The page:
Although Amazon’s announcement that it was retiring the app and website of its Prime Now ultrafast delivery service and incorporating it into the main Amazon site was aimed at its millions of members, the strategic shift was also a competitive warning to rivals like Walmart and Target who have grown their digital grocery sales throughout the pandemic.
“To make this [fast delivery] experience even more seamless for customers, we are moving the experience from a separate Prime Now app onto the Amazon app and website so customers can shop all Amazon has to offer from one convenient location,” Amazon Vice President of Grocery Stephenie Landry wrote in a blog post, which noted Prime Now emergence as “a customer favorite” for everyday essentials, gifts, toys, groceries and more.
First launched in 2014 and available in a handful of major cities, Prime Now was initially designed to make same-day delivery of essential items available for Prime members. The service has since grown and expanded, and is now available to consumers in 5,000 places worldwide. The relocation to the main app is of a piece with Amazon’s other recent moves to streamline its series for consumers — earlier this year Amazon pulled the plug on its Prime Pantry service, again relocating those goods to the main Amazon site and consolidating its Amazon Go and Amazon Fresh grocery brands into a single offering.
Consolidation, it seems, is the theme in Amazon’s grocery narrative of late — consolidation in a context where the grocery battle is increasingly shifting to dominance of delivery. Rivals Walmart and Target in their earnings releases this week both confirmed dramatically scaled-up efforts at taking on delivery as the big box stores look to close the gap with Amazon.
Walmart U.S. CEO John Furner noted in the firm’s earnings call on Tuesday (May 18) that the chain has been training its first company-branded “last-mile” delivery vans since January near its Aransas home base. The drivers work for Walmart, which also employs its semi-truck drivers. CEO Doug McMillon meanwhile talked up Walmart’s emerging paradigm of customer choice — and making it easily possible for consumers to get what they want, how they want and when they want.
“We’ll likely have more uncertainty than a normal year, but we like our position,” McMillion told analysts and investors on the company’s earnings call, noting that stores were getting stronger and eCommerce was expanding. “Customers will decide how and when they want to shop and they’ll find us ready, whether they want to shop in store, pick up an order or have it delivered.”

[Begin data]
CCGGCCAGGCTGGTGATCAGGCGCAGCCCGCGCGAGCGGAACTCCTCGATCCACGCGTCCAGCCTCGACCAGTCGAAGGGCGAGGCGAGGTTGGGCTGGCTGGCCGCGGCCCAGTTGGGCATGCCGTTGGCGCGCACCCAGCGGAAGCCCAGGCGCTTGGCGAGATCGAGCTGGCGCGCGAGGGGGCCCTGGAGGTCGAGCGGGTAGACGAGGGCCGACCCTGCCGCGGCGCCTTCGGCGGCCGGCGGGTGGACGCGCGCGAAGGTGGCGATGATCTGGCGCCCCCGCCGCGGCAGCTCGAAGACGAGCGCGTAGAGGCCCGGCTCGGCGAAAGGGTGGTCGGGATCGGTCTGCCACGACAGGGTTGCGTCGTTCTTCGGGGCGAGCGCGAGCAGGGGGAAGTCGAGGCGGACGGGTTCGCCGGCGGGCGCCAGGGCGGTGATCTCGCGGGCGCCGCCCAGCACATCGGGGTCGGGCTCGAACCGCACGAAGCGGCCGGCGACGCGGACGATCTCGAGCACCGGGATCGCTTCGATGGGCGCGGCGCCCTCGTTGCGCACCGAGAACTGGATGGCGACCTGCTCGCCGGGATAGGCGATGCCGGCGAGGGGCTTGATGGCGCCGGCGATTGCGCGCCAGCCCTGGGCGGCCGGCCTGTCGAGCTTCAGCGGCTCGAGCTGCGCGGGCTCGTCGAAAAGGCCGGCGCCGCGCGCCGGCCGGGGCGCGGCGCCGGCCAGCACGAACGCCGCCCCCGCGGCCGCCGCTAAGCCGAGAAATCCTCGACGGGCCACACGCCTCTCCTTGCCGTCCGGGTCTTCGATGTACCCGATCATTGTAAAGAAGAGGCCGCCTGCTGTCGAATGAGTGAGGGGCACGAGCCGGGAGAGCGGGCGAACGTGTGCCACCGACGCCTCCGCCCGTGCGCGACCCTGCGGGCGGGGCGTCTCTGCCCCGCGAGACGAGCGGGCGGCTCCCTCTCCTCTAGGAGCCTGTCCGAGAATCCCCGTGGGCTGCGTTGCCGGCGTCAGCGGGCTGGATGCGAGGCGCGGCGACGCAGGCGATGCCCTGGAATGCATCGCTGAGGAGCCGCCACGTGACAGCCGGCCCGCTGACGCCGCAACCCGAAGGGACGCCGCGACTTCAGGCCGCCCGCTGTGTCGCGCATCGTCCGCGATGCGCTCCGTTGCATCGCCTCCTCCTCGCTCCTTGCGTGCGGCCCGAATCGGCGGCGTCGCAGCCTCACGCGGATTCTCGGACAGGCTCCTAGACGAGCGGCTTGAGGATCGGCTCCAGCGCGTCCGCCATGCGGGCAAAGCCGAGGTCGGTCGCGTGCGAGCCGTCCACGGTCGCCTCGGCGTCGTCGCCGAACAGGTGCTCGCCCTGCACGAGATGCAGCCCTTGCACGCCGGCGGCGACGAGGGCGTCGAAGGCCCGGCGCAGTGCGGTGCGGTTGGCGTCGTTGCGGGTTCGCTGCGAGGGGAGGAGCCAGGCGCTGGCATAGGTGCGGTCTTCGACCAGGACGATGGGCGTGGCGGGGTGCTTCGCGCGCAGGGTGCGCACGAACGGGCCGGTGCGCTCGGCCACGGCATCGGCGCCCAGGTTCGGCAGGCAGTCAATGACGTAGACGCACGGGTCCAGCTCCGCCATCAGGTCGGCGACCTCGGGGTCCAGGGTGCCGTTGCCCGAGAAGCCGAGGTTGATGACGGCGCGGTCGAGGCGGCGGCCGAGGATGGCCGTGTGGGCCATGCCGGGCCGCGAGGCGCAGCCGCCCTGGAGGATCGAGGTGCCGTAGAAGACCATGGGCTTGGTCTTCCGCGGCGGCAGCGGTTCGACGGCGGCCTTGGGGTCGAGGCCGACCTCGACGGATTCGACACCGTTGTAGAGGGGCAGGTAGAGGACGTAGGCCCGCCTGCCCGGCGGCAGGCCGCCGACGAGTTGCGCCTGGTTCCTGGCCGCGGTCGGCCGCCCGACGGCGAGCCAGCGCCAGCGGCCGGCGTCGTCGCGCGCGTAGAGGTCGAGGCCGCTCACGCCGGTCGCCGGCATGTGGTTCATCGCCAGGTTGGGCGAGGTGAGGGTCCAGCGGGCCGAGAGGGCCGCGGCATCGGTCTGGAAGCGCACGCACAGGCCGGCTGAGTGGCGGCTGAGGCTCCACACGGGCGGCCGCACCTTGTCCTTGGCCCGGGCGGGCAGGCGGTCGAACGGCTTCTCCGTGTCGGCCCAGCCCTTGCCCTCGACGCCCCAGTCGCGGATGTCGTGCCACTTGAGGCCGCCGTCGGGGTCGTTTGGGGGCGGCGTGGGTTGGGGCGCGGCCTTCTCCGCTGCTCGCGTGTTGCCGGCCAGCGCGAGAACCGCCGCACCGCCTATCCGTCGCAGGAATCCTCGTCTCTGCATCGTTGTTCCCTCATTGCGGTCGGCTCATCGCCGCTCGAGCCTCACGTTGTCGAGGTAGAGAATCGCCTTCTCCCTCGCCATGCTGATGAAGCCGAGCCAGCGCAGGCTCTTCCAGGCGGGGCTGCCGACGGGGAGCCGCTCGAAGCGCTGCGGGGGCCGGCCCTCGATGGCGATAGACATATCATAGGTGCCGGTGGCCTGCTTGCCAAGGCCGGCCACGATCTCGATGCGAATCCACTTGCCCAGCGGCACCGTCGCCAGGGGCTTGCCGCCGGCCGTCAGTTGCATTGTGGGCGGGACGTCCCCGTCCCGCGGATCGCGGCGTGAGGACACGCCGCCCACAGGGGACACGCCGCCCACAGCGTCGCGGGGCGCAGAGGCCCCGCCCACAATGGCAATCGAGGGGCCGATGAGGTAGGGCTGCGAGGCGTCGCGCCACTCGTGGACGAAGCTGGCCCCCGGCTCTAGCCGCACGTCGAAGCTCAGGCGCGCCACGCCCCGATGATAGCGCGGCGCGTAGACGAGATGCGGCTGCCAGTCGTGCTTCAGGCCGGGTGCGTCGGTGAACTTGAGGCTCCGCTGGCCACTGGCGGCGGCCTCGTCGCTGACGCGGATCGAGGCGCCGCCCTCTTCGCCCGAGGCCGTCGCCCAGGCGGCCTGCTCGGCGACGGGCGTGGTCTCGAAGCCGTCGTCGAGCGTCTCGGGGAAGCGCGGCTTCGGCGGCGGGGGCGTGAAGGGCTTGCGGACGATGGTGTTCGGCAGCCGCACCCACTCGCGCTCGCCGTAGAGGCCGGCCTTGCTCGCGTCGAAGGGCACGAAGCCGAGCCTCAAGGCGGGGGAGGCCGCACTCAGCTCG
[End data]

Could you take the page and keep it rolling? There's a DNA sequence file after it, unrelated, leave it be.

Target, meanwhile, unveiled a host of digital investment and improvement as it announced earnings this week, talking up its host of independent drivers from Shipt, which it bought in 2017 for $550 million. Target also announced it has started testing package delivery from a new sorting center in its hometown of Minneapolis.
“Just as we saw our guests use our same-day services during the pandemic, using pick up and drive up and ship, we expect those services to be very sticky over time, and certainly we’ve ensured the awareness and the use of those same-day services by two, three, if not four years,” said Target COO John Mulligan during the earnings call. “And I think we’re going to continue to see our guests turn to Shipt and drive up and pick up.”
Everybody, it seems, wants to rule the delivery world. Who will end up winning the race?
The race, of course, can have more than one winner, as it is unlikely that we will do all of our shopping at the same store, despite Amazon and big box retailers’ best efforts over the last three decades to persuade us otherwise. But as Karen Webster has pointed out in several commentaries over the last year, Amazon retains the edge. While Walmart and Target are still experimenting with last-mile delivery, Amazon already has a network of drivers/micro business owners who deliver for Whole Foods today ready to leap online for the expanded edition of Prime Now. And evolution, Webster notes, that has been ongoing and rather aggressive for some time.
“Over the years, Amazon has evolved from an online store to an online marketplace that brings third-party sellers of traditional retail goods and potential buyers together on the Amazon platform to become what we call a dynamo: a many-armed matchmaker whose tentacles spread far and wide, adding streaming content, prescriptions, connected devices, wearables that connect to healthcare ecosystems, and connections to physical stores with Whole Foods, Amazon Go, 4-Star Stores and Amazon Books,” Webster writes.
Amazon, Webster noted, has built an incredibly powerful foundation for a super-app, and while Walmart in particularly has made moves to compete on this front, the advantage in the race, she said, remains with the online giant that is growing up fast, and consolidating its strength as the competition is stepping up its game.